If you own a waterfront property, you already know that your seawall is a valuable investment that protects your home and property from the eroding effects of the water. With seas set to rise significantly by 2030, now is the time to ensure that your property is guarded against any potential damage.
The question that often arises is this: when your seawall stands in need of some work, is it more cost-effective for you to repair your current seawall or simply replace it? The answer to that question, of course, will depend on several factors.
The most important factor to determine is how your current seawall is failing.
Related Blog: The Advantages and Disadvantages of Seawalls
4 Most Common Types of Seawall Failures
To understand the most common types of seawall failures, it's good to first have a working knowledge of how seawalls are constructed.
In most cases, to reduce erosion along waterfront land, seawall construction consists of concrete, steel, PVC, or composite panels that are vertically placed to separate water from adjacent land. The three distinct parts of a seawall include interlocking panels, a seawall cap that ties the panels together, and tie rods that anchor the seawall, ensuring that it remains erect, and does not fall into the water.
Unfortunately, over time, there are a few things that generally go wrong.
1. Waterline Failure
Horizontal cracks may develop in the panels along the waterline, due to aging concrete, rod corrosion, or hydrostatic pressure. Eventually, these cracks lead to the panels breaking along the lines created.
2. Toe and Berm Failure
Fast currents and wave movements may cause a loss of berm at the bottom of the panels in the water.
This deficiency results in:
- Cracked or tilted panels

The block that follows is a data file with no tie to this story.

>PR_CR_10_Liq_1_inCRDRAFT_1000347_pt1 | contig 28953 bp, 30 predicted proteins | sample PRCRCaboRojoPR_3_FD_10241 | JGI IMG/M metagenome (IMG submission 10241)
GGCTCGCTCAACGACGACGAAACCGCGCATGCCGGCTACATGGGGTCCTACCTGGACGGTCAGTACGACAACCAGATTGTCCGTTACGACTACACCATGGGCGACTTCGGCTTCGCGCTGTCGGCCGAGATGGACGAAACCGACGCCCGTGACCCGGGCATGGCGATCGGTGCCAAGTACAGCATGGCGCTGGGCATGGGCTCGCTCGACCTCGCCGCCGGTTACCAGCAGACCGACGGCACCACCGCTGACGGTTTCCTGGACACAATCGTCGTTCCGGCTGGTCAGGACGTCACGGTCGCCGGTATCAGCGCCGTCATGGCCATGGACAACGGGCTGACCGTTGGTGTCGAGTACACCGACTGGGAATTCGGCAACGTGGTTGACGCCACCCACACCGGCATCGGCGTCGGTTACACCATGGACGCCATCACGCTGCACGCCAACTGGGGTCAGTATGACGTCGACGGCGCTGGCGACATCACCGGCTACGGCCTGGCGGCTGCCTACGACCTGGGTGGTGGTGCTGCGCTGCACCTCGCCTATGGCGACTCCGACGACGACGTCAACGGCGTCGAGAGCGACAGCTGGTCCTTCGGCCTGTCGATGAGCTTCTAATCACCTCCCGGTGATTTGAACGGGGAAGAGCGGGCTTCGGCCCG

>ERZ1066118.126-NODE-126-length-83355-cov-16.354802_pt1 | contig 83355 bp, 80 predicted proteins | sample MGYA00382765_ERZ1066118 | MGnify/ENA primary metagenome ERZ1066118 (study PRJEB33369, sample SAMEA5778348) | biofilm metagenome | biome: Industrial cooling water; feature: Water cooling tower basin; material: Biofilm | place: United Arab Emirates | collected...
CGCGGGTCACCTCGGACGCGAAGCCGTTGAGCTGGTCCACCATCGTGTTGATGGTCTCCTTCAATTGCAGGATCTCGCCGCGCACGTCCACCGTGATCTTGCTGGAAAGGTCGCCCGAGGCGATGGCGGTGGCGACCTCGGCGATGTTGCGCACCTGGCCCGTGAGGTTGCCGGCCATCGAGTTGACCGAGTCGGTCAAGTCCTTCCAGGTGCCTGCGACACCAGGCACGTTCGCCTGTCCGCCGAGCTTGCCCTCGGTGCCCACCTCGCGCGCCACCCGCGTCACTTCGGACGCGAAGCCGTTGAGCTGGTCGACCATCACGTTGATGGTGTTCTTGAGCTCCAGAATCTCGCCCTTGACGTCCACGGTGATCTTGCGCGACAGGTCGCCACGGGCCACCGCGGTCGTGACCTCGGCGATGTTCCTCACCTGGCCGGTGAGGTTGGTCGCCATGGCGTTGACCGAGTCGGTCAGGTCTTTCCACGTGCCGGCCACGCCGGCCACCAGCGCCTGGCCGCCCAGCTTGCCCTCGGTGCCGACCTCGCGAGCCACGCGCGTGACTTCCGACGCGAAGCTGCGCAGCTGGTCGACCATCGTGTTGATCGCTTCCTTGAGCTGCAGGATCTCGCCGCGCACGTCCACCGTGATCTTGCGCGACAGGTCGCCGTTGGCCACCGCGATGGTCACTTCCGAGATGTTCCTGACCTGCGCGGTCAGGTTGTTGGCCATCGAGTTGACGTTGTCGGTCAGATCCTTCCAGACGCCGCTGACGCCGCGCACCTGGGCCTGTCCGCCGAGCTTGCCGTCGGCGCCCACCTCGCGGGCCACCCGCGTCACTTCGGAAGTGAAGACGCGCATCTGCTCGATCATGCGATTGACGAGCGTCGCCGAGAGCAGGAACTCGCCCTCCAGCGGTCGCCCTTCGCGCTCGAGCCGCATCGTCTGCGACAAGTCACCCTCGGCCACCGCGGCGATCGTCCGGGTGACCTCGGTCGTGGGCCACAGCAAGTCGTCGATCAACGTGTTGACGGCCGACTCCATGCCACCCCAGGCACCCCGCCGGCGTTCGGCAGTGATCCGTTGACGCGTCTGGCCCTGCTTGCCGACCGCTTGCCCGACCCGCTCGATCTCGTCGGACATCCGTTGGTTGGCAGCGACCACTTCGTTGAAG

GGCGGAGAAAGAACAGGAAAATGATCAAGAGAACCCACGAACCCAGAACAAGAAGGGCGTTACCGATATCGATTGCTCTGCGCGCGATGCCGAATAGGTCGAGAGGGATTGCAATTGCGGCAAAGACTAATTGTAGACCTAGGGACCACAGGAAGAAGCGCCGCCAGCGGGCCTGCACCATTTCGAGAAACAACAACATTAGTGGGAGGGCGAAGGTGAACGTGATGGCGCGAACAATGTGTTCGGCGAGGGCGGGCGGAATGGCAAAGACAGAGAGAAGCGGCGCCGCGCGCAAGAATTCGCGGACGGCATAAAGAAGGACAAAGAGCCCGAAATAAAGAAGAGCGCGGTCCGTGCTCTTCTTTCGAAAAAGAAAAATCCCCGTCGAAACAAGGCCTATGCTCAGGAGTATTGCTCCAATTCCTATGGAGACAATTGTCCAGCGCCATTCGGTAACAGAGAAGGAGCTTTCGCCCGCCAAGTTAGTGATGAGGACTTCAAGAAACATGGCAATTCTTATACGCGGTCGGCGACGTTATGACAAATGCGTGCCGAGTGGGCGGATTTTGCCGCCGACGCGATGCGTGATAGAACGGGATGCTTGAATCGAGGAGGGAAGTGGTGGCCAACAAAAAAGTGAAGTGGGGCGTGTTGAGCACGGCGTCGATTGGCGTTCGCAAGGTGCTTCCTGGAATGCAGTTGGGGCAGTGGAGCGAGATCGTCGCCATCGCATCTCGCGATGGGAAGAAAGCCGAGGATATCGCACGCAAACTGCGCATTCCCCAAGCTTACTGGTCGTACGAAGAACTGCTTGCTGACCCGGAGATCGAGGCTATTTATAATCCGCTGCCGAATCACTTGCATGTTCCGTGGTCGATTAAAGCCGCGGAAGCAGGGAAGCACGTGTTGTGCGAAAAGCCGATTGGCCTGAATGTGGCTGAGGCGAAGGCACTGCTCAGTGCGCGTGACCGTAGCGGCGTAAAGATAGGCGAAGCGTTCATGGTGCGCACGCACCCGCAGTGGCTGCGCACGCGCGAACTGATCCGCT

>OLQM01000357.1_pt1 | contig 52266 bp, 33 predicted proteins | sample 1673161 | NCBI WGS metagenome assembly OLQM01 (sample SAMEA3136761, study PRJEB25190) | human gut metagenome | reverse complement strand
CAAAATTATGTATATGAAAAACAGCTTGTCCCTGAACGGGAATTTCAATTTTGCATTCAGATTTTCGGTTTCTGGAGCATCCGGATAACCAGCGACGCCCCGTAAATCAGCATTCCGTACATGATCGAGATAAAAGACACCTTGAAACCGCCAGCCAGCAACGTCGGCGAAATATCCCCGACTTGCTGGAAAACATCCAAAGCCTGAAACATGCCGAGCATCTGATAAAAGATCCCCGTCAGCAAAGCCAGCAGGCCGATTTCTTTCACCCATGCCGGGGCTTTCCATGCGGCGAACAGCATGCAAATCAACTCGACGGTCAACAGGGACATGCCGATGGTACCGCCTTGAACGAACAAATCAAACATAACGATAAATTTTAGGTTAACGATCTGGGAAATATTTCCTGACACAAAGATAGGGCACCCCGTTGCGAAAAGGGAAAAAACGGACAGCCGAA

- Rotated or broken caps
- Gaps between the seawall and support pilings
3. Joint Separation
Joint separation results in panels moving vertically apart, allowing soil to pass through the openings. The causes of joint separation include structural faults, age, settling, and inadequate anchoring.
4. Cap Breakdown
Cracking or breaking away of the cap can be caused by corrosion or panel movement. The breakdown impacts the cap's ability to keep the panels aligned, and generally results in panels that sag, or are crooked.
Seawall Replacement vs. Seawall Repair
If you notice any of these issues with your current seawall, you'll need to address them sooner rather than later. But should you repair your seawall or outright replace it?
When to Repair Your Seawall
Though seawall failings such as the ones listed above are serious matters, in many cases, they can be repaired before they lead to a major crisis.
That's why waterfront property owners should be vigilant in checking their seawalls.
If seawalls have severe waterline cracks, the panels should be replaced before they completely break. Caps can often be repaired by patching, performed during routine seawall maintenance checks.
When to Replace Your Seawall
Properly designed, well-constructed seawalls have a life expectancy of 30–50 years, but only if they are well-maintained. If you've let routine maintenance go too long, and the problems have escalated beyond repair, then the time has come to replace your seawall. However, this should be considered a worst-case scenario since repairs are almost always more cost-effective than outright replacement.
The costs of building a new seawall varies and depends on several factors, including the quantity of materials needed, the type and strength of materials required, soil conditions, accessibility, environment, project difficulty, and timeline.
If you're looking to have your current seawall repaired or replaced, Duncan Seawall is here to help. Please feel free to contact us today. We look forward to hearing from you!